This year, Municipal Light and Power (ML&P) celebrates its 75th year of providing electric service to Anchorage. Though the area it serves is fairly small-approximately 20 square miles-the impact that the utility has had on the growth of the city and the development of the electrical industry in Alaska cannot be underestimated.
From the days of providing power to the city from a battered World War II freighter, to getting electricity flowing to much of Anchorage within five hours of the 1964 Good Friday Earthquake, ML&P has always made it a priority to provide its customers with a reliable source of electricity.
"Our stability has helped to contribute to Anchorage's growth because we are always online; we always have power," said ML&P General Manager James Posey of the company's .9999 percent reliability rating. "We are here for our customers 24 hours a day, seven days a week, 365 days a year."
Providing electrical service to Anchorage was not always such a streamlined process. In 1916, the Alaska Engineering Commission (AEC) introduced electrical service to Anchorage. In 1921, the city began operating this distribution system under a lease agreement with AEC, and later with the Alaska Railroad. The city got into the electric business when it purchased the distribution system in 1932 for $11,351, which is considered the start of ML&P.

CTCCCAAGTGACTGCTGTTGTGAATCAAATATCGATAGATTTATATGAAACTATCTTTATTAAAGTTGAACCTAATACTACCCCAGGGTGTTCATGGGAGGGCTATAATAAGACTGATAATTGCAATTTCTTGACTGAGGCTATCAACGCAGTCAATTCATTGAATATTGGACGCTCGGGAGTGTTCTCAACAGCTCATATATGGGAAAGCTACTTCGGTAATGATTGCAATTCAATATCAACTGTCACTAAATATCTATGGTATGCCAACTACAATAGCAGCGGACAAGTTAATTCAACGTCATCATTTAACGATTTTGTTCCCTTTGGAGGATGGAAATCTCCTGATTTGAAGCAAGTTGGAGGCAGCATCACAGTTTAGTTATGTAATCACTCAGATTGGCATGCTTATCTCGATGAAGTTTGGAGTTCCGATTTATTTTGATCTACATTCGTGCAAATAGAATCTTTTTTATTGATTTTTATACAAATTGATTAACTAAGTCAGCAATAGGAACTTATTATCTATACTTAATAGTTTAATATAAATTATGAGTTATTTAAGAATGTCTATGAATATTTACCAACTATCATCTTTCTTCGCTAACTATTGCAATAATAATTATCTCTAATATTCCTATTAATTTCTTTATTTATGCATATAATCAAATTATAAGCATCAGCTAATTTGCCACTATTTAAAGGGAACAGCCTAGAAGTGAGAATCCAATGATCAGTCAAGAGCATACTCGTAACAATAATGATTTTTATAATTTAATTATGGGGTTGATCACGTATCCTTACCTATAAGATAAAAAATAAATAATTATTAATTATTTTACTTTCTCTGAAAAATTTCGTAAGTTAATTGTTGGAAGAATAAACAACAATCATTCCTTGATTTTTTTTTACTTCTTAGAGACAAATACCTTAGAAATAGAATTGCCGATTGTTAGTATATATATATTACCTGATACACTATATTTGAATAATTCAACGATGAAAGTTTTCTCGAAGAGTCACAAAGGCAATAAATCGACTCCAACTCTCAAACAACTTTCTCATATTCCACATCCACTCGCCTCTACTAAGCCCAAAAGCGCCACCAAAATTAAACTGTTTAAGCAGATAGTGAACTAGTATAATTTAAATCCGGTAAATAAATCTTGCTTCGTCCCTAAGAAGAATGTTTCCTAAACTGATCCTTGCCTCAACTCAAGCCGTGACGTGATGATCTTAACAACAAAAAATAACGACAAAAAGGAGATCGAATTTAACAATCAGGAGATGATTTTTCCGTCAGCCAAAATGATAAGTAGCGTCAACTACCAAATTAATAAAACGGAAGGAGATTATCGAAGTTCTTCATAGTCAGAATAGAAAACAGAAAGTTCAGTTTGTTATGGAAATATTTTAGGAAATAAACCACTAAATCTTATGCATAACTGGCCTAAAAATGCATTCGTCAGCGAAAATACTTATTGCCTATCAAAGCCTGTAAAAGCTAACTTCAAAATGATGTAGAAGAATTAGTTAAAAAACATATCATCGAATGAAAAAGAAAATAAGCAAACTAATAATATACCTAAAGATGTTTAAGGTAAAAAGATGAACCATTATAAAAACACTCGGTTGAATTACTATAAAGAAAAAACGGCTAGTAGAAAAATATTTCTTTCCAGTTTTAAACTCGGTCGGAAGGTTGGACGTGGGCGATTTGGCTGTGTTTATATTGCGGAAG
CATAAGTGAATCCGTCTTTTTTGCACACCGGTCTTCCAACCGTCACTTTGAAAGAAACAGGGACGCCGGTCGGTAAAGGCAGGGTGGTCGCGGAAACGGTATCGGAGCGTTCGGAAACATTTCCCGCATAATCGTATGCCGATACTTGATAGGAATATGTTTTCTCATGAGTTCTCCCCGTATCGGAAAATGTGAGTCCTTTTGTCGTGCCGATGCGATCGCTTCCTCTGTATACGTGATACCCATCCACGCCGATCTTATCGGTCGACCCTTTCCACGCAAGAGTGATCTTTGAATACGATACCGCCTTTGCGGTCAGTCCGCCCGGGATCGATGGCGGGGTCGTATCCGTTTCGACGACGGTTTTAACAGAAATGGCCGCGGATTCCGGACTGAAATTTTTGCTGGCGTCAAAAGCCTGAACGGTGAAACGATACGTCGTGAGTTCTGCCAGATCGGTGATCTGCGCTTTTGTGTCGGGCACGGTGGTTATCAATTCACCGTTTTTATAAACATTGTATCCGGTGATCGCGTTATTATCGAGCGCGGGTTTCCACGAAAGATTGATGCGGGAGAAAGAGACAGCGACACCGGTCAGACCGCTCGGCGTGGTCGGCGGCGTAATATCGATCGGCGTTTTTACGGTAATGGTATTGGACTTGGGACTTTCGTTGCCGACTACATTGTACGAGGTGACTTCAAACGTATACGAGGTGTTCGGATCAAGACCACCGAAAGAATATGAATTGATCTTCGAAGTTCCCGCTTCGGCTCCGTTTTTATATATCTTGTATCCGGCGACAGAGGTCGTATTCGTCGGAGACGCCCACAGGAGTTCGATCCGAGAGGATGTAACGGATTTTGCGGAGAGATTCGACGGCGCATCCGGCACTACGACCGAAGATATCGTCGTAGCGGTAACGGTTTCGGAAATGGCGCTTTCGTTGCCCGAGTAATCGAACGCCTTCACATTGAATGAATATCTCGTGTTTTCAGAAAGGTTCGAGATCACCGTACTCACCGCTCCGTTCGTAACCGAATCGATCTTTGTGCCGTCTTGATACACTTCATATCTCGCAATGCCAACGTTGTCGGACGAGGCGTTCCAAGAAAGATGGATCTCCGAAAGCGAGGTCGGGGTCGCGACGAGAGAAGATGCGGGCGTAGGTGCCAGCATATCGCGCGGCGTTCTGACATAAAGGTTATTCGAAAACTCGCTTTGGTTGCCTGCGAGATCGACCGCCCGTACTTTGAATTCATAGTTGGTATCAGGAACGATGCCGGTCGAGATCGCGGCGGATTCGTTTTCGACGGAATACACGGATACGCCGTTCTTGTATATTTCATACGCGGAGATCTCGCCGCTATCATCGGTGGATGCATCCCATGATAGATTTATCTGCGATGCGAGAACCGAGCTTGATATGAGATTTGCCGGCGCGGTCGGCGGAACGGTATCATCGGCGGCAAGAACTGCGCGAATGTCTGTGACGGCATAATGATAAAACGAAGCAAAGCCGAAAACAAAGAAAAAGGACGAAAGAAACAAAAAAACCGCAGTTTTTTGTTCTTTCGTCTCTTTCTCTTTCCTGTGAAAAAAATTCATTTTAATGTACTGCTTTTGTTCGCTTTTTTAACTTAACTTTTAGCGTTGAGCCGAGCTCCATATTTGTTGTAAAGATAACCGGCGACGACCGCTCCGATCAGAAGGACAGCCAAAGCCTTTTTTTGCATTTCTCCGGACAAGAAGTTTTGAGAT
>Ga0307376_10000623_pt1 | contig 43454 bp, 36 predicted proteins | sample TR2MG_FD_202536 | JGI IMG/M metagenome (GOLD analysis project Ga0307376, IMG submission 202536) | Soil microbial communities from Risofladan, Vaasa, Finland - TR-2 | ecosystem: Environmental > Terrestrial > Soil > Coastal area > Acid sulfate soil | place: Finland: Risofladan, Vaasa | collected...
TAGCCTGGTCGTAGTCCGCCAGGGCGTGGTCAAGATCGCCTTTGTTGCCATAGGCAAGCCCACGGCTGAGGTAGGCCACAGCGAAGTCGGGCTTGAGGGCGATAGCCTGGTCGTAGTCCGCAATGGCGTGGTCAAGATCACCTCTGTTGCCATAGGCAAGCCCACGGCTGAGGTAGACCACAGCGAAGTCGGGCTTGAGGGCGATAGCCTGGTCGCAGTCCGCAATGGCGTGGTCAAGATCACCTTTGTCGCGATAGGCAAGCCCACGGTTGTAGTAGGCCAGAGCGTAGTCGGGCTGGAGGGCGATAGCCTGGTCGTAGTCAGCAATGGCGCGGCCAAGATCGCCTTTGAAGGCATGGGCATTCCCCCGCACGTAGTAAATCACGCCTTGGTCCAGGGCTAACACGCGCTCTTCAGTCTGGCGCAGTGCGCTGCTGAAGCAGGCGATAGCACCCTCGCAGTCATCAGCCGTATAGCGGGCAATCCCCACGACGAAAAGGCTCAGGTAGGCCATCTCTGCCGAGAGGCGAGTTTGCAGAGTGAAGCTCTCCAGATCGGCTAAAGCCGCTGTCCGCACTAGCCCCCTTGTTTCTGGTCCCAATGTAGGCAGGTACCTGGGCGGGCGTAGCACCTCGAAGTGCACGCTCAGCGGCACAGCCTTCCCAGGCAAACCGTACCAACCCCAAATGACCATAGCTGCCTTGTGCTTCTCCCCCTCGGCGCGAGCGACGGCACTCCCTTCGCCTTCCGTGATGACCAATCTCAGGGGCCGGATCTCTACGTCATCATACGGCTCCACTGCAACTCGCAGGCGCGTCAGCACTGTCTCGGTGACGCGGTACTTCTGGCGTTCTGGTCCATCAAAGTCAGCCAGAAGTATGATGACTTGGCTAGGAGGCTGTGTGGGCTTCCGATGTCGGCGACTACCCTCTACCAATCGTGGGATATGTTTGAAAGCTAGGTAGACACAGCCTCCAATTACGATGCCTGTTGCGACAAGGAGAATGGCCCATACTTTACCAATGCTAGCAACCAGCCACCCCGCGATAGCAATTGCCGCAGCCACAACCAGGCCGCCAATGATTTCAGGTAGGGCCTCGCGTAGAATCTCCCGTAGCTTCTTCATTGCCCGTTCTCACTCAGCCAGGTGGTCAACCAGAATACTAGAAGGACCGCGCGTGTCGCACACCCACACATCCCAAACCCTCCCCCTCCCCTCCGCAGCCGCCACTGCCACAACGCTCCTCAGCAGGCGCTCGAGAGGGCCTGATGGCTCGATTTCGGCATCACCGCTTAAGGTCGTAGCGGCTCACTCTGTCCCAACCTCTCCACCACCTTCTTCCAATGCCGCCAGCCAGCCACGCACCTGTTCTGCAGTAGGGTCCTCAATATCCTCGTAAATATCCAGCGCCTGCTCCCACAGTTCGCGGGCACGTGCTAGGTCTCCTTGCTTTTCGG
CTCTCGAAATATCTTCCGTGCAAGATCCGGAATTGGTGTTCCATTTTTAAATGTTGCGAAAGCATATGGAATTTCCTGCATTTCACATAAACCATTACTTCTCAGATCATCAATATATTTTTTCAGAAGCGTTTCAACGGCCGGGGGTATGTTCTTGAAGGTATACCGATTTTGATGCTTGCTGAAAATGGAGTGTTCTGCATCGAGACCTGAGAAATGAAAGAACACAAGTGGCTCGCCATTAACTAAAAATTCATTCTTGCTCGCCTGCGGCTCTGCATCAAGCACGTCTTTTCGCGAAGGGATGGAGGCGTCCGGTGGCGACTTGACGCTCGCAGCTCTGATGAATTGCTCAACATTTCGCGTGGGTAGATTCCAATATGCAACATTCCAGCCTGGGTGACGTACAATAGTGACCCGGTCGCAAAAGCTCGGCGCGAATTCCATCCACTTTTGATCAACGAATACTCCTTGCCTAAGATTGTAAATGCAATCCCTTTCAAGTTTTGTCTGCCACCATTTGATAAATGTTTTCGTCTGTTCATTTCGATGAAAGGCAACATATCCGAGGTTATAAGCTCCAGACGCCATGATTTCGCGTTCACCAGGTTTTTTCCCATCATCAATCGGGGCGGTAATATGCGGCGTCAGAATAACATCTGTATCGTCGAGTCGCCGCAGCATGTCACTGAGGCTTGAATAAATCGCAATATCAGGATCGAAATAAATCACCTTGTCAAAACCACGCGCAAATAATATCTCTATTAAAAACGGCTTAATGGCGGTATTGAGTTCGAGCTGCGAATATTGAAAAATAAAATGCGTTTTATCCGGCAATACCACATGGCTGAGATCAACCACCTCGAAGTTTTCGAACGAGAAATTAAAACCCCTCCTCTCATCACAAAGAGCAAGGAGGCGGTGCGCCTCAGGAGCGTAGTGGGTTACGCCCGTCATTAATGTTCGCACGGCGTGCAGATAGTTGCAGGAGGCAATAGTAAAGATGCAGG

Anchorage's power was supplied by a small steam plant and diesel power generators until 1929, when Anchorage Light & Power, a private company founded by Frank Ivan Reed, began supplying the city with power from a 2,000 kilowatt hydroelectric plant on the Eklutna River. Upon voter approval in 1943, the city acquired the Eklutna plant from Anchorage Light & Power Company for $1 million.
Despite the addition of the Eklutna plant, Anchorage still had trouble meeting the demand for electricity, mainly due to growth triggered by the establishment of two military bases to support the war effort. In 1947, the Sacketts Harbor, a World War II Liberty Ship, was put into service to provide more power for the city. Though the Sacketts Harbor had broken up in a heavy storm near Adak, its diesel steam plant still functioned, so it was towed to Anchorage, where it provided more than half of the city's power for the next eight years.
Realizing that the need for electricity would only continue to grow, in 1950, the U.S. Congress authorized construction of a larger hydroelectric plant on the Eklutna River. When...